2. Nah, the First Amendment isn’t in any danger from progressives! Don’t be silly! In June, the president of Miami University appointed a task force of faculty, students and staff to develop recommendations on improving the school’s “diversity, equity and inclusion.” Tellingly, no lawyers or civil libertarians make the membership list.

Now the task force has produced its recommendations, and a more confounding mass of Authentic Frontier Gibberish it would be hard to find. ( “As an Ohio public university, Miami may serve the greater community by expanding IGD pedagogy and praxis to alums and the business community”… “Create internal and external diversity marketing plans to promote literacy around intergroup dialogue and allyship across diverse social identities with sensitivity to Miami’s status as a predominantly white institution…”)  Naturally, re-education and indoctrination are among the 43 recommendations: “Make IGD mandatory for all undergraduate students, beginning with first year students, by requiring incoming first-year students to take a 1-credit IGD course (equivalent to the CAWC’s Intro to Voices program) following UNV 101 (or similar discipline-designated courses; e.g., CHM 147). Thereafter, provide other academic and co-curricular IGD opportunities for further development.” Then there’s this:

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Comment Of The Day: “My Name Is Jack, I Am Not A Racist, And All Of You Are A Disgrace To The Nation.”

Well, you knew this, by Steve-O-in NJ, would be a Comment of the Day. I virtually begged for someone to  issue a manifesto in response to my post. There were at least six likely candidates among the regulars here, but if I had to bet, my money would have been on Steve. Here is his COTD on “My Name Is Jack, I Am Not A Racist, And All Of You Are A Disgrace To The Nation.”

Oh–in a blog with a more diverse commentariat, I could count on at least one rebuttal. I hereby pledge that any reasonably articulate one will have Comment of the Day status.

My name is Steven, and I am a conservative and a Republican. I’ve been a Republican since I was 18 and never once considered walking away.

I believe Europe and the Europeans got to where they are because they learned to be better at navigation, exploration, and warfare than others, no other reasons.

I believe Christopher Columbus was a brave navigator who sailed where no one else dared to go, and that without his opening the way between old world and new, the United States would not have come to be, and the world would be the poorer for it.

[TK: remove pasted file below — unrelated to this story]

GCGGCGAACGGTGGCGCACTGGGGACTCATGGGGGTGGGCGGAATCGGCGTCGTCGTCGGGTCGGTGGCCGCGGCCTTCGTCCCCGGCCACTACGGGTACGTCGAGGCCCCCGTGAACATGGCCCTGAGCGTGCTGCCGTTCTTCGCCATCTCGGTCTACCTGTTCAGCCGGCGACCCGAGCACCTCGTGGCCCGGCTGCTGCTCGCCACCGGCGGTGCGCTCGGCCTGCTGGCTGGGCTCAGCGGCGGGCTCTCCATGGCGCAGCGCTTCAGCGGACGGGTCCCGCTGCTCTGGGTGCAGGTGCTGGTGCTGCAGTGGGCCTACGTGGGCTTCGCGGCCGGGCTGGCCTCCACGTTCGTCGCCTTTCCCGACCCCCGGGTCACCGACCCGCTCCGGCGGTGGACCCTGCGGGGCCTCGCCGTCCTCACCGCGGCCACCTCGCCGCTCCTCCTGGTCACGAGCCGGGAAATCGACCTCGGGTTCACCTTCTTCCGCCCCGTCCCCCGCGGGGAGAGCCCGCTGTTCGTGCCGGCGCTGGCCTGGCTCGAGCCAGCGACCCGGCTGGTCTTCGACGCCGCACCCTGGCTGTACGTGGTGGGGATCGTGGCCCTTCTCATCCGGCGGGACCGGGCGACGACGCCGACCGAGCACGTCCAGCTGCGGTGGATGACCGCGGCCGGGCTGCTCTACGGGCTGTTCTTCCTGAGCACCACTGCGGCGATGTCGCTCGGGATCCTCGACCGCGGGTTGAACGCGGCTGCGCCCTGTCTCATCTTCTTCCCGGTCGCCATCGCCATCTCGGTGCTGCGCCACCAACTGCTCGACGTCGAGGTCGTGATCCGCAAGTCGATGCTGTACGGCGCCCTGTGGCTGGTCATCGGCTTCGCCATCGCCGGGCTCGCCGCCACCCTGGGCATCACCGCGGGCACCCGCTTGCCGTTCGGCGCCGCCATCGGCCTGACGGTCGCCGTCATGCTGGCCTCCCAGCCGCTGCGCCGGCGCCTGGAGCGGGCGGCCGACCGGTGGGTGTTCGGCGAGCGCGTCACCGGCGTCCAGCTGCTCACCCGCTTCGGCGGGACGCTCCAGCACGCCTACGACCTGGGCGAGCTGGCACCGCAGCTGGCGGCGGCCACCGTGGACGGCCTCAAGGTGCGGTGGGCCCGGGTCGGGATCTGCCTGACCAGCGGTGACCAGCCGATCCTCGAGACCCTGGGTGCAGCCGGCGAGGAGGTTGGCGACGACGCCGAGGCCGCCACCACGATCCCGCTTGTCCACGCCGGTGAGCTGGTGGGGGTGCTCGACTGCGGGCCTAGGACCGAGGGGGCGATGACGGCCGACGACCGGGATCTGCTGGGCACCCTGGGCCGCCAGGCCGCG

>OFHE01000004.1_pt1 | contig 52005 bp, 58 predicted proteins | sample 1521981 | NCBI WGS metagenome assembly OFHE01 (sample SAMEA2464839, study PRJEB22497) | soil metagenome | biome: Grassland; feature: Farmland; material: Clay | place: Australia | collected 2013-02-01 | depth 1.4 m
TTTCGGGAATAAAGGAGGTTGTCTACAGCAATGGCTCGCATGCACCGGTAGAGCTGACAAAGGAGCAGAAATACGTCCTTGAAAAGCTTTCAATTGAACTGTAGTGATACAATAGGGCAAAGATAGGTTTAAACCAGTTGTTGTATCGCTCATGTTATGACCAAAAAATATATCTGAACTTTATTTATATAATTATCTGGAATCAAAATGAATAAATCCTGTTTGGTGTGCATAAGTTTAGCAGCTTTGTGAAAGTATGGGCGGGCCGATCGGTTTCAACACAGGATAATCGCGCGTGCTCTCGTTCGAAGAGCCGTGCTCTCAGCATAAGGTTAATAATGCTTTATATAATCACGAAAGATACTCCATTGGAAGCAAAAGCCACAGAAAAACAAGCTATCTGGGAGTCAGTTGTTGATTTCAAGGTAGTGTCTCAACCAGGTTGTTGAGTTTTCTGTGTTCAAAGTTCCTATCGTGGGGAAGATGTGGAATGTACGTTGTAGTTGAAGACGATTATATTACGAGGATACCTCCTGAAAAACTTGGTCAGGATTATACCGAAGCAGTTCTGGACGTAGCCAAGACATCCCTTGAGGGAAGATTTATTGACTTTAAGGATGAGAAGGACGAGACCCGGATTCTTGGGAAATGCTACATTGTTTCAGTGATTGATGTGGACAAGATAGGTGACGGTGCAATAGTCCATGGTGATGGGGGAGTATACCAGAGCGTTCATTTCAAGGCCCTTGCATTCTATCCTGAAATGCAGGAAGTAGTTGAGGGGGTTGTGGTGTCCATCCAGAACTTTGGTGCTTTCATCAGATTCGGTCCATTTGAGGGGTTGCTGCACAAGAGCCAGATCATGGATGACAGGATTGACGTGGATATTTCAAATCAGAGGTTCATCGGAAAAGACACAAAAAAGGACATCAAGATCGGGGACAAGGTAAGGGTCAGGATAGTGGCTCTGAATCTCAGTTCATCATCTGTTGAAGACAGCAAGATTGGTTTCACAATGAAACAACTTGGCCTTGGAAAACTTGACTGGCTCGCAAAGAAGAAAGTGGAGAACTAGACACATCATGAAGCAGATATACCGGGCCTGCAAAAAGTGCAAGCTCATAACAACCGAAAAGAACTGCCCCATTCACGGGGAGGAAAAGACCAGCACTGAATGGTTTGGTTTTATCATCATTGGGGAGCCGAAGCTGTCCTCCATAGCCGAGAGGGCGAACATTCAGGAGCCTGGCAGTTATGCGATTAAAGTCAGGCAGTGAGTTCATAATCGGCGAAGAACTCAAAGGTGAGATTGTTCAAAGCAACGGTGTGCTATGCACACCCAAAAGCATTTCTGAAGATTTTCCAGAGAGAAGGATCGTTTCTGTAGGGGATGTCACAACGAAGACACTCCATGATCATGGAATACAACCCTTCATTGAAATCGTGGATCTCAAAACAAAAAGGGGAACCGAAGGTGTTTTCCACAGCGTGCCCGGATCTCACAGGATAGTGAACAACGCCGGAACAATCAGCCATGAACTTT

I believe that George Washington, Andrew Jackson, Ulysses S. Grant, and FDR were the right men at the right time to deal with the biggest crises this country found itself in, and lesser men might well have failed, and we’d be worse off for it.

I believe that the Founding Fathers got it right, and that their work doesn’t deserve to be discarded because men two centuries ago did not measure up to the values of less than two decades ago.

I believe that the conquest of the frontier was inevitable, as is always the case when a more developed society meets a less developed one. Continue reading

An Ethics Alarms Mash-up! The Great Stupid Meets The Niggardly Principle, And The Result Is…Ridiculous

Contact Greg with your support, and then tell him not to be a weenie…

Greg Patton, a communications professor at the University of California’s Marshall School of Business who is an “expert in communication, interpersonal and leadership effectiveness,” according to his faculty bio, was explaining the common use of a Chinese filler word for “that,” comparing it to (regrettable American words such as “like,” “um,” “uh”…you know, filler.  The  Chinese word he spoke sounds similar to “an English language racial slur.” Of course, since any news source doing its job will burst into flame and its employees immediately dropped into Hell if it actually prints the word so we can know what has happened, I can only guess what the word the professor didn’t say sounded like. (See The Niggardly Principles)

Ah HA! finally found it. The Chinese word is “na ge,” pronounced “nah geh.”

(Can you believe it’s come to this??)